“Society depends on universities for the creation of new knowledge, so we have a responsibility to disseminate and share that knowledge to gain the most benefit for science and society. This new coalition will offer academic institutions an opportunity to stand together and establish open access to knowledge in the sciences and humanities as a broad societal norm.”

Marc L. Greenberg, professor and chair of the Slavic Languages and Literatures department added:

“I always keep the idea of ‘knowledge as a public good’ in mind in doing work for open access and I view what we do as part of renegotiating the social contract between universities and society. Universities belong to the public.”

See the story by Jennifer Howard in today’s Wired Campus: http://chronicle.com/blogs/wiredcampus/universities-join-together-to-support-open-access-policies/32632?sid=wc&utm_source=wc&utm_medium=en

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Google Starts Grant Program for Scholars of Digitized Books

From the Wired Campus (Chronicle of Higher Education), March 31, 2010

Even as a lawsuit over Google’s book-digitization project remains up in the air, the search giant has quietly started reaching out to universities in search of humanities scholars who are ready to roll up their sleeves and hit the virtual stacks.

The company is creating a “collaborative research program to explore the digital humanities using the Google Books corpus,” according to a call for proposals obtained by The Chronicle. Some of Google’s academic partners say the grant program marks the company’s first formal foray into supporting humanities text-mining research.

The call went out to a select group of scholars, offering up to $50,000 for one year. Google says it may choose to renew the grants for a second year. It is not clear whether anybody can apply for the money, or just the group that got the solicitation.

The effort seems largely focused on building tools to comb and improve Google’s digital library, whose book-search metadata—dates and other search-assisting information—one academic researcher calls a “train wreck.” These are some of the sample projects that Google lists in its call for proposals:

• Building software for tracking changes in language over time.

• Creating utilities to discover books and passages of interest to a particular discipline.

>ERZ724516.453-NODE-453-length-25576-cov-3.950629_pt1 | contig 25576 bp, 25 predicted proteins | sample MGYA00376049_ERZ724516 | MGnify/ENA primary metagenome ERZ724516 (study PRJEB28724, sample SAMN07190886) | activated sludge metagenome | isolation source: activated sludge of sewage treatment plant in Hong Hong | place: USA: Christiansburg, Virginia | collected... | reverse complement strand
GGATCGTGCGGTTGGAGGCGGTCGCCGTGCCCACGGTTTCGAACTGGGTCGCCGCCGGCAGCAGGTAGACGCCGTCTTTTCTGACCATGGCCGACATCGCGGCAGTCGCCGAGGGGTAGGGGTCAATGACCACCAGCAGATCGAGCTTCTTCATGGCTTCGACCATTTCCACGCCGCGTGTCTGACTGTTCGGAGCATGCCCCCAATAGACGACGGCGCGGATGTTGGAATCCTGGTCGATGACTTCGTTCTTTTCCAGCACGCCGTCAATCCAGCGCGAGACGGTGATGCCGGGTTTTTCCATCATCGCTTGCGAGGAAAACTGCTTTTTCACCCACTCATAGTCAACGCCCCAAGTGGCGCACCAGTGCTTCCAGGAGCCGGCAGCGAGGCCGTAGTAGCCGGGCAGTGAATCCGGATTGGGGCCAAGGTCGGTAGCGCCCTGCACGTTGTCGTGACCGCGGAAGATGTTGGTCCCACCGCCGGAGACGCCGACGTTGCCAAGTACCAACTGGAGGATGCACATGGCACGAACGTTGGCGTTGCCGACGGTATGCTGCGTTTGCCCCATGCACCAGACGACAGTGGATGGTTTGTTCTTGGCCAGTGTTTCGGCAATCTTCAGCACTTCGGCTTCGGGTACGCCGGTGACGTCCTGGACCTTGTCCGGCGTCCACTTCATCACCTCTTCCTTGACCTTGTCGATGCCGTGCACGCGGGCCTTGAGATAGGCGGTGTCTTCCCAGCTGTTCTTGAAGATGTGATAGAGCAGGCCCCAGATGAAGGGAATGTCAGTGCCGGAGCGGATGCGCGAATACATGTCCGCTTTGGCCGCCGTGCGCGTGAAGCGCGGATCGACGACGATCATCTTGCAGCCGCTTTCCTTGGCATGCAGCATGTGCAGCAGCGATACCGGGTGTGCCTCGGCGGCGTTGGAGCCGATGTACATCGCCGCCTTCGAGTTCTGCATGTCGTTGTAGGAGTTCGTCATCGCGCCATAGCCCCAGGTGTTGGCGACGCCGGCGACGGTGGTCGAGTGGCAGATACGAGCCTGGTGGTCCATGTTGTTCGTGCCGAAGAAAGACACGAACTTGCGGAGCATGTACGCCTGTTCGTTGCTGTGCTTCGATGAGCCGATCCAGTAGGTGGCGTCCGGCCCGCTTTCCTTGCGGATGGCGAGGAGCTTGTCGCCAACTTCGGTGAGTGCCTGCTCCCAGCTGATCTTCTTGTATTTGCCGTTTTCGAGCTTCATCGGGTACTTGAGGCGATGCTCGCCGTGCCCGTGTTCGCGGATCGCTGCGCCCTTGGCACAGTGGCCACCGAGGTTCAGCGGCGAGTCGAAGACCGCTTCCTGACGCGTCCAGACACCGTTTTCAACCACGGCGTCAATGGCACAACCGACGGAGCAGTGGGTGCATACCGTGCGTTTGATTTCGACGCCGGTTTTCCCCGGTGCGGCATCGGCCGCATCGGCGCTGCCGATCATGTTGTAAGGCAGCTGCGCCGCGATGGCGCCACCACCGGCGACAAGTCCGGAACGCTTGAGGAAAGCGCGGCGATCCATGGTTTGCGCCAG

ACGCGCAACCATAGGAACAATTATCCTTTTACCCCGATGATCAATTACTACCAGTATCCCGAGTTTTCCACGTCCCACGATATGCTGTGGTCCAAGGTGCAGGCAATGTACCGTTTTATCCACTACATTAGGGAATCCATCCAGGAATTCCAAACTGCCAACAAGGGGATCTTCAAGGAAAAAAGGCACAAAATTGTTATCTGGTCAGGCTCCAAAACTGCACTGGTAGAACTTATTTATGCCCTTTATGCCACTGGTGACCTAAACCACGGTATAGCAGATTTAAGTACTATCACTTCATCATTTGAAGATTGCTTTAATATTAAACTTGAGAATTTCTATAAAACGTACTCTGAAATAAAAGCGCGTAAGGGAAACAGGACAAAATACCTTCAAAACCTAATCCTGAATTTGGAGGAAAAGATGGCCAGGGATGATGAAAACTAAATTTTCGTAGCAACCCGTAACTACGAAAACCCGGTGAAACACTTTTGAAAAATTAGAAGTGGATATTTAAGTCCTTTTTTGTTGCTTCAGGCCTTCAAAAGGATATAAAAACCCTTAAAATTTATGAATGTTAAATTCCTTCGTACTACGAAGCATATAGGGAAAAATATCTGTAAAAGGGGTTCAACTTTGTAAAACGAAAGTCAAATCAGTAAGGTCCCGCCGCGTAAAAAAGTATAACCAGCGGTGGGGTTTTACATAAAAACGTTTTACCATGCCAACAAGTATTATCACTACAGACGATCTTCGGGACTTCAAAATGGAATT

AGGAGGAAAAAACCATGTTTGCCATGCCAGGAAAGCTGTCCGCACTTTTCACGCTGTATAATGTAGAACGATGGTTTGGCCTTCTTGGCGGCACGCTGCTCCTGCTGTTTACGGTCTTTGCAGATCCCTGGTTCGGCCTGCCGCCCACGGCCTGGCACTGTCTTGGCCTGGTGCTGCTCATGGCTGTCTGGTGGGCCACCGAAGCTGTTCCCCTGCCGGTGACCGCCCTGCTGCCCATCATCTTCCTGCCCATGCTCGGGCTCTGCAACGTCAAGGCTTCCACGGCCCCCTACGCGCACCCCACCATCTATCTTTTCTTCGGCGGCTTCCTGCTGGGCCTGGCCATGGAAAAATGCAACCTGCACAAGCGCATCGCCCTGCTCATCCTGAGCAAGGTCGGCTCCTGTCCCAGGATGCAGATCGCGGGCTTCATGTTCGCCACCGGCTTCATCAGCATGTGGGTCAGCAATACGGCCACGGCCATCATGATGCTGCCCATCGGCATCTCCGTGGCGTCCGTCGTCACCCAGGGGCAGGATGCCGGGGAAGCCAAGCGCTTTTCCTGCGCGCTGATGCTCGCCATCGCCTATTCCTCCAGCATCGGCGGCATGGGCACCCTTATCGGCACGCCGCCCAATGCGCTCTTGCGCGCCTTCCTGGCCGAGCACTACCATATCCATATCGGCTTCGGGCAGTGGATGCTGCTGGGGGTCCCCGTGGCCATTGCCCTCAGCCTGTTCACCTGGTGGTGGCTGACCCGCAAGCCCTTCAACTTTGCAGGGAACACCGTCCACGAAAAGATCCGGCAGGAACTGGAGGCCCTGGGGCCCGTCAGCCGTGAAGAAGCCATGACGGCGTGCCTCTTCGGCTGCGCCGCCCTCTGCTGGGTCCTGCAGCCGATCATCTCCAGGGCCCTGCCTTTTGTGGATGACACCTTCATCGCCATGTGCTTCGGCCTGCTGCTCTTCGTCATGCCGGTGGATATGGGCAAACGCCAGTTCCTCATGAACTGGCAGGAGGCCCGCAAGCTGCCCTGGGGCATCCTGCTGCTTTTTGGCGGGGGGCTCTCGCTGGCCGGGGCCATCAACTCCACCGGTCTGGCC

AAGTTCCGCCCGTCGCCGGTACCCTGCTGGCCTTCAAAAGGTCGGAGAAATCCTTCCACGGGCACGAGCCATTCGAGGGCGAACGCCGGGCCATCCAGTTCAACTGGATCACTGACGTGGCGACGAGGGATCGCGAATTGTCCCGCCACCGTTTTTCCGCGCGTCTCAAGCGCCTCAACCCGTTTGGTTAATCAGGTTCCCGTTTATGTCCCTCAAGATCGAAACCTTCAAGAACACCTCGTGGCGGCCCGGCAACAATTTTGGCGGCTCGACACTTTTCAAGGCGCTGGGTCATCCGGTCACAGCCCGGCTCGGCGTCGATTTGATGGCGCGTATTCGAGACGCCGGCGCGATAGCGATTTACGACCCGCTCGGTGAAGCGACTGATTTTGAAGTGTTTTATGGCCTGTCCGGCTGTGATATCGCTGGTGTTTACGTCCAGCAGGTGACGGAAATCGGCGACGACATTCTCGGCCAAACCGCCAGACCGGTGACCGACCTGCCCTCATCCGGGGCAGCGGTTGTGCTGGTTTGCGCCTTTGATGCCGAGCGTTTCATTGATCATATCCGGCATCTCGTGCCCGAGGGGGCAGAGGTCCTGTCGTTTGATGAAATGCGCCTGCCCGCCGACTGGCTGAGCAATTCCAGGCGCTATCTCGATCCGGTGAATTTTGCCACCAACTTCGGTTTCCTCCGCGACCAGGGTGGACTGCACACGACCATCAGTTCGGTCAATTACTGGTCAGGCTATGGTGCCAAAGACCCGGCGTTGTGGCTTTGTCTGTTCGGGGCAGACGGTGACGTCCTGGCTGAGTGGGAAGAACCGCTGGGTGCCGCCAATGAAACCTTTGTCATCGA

• Developing systems for crowd-sourced corrections to book data and metadata.

• The testing of a literary or historical hypothesis through innovative analysis of a book.

For more details of the program, read the full Chronicle story.

http://chronicle.com/article/Google-Starts-Grant-Program/64891/

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Digital Humanities – a summary of 2008

Lisa Spiro, Director of the Digital Media Center at Rice University’s Fondren Library, overviews digital humanities developments in 2008 in two postings:

Part 1 discusses the emergence of Digital Humanities, and Part 2 looks broadly at the scholarly communication landscape, discussing open access to educational materials, new publication models, the Google Books settlement, and cultural obstacles to digital publication.

Excerpt from Part 2:

… This year saw some positive developments in open access and scholarly communications, such as the implementation of the NIH mandate, Harvard’s Faculty of Arts & Science’s decision to go open access (followed by Harvard Law), and the launch of the Open Humanities Press. But there were also some worrisome developments (the Conyers Bill’s attempt to rescind the NIH mandate, EndNote’s lawsuit against Zotero) and some confusing ones (the Google Books settlement). In the second part of my summary on the year in digital humanities, I’ll look broadly at the scholarly communication landscape, discussing open access to educational materials, new publication models, the Google Books settlement, and cultural obstacles to digital publication. …

 

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Bringing history online, one newspaper at a time

From the Official Google Blog (9/8/08):

excerpt: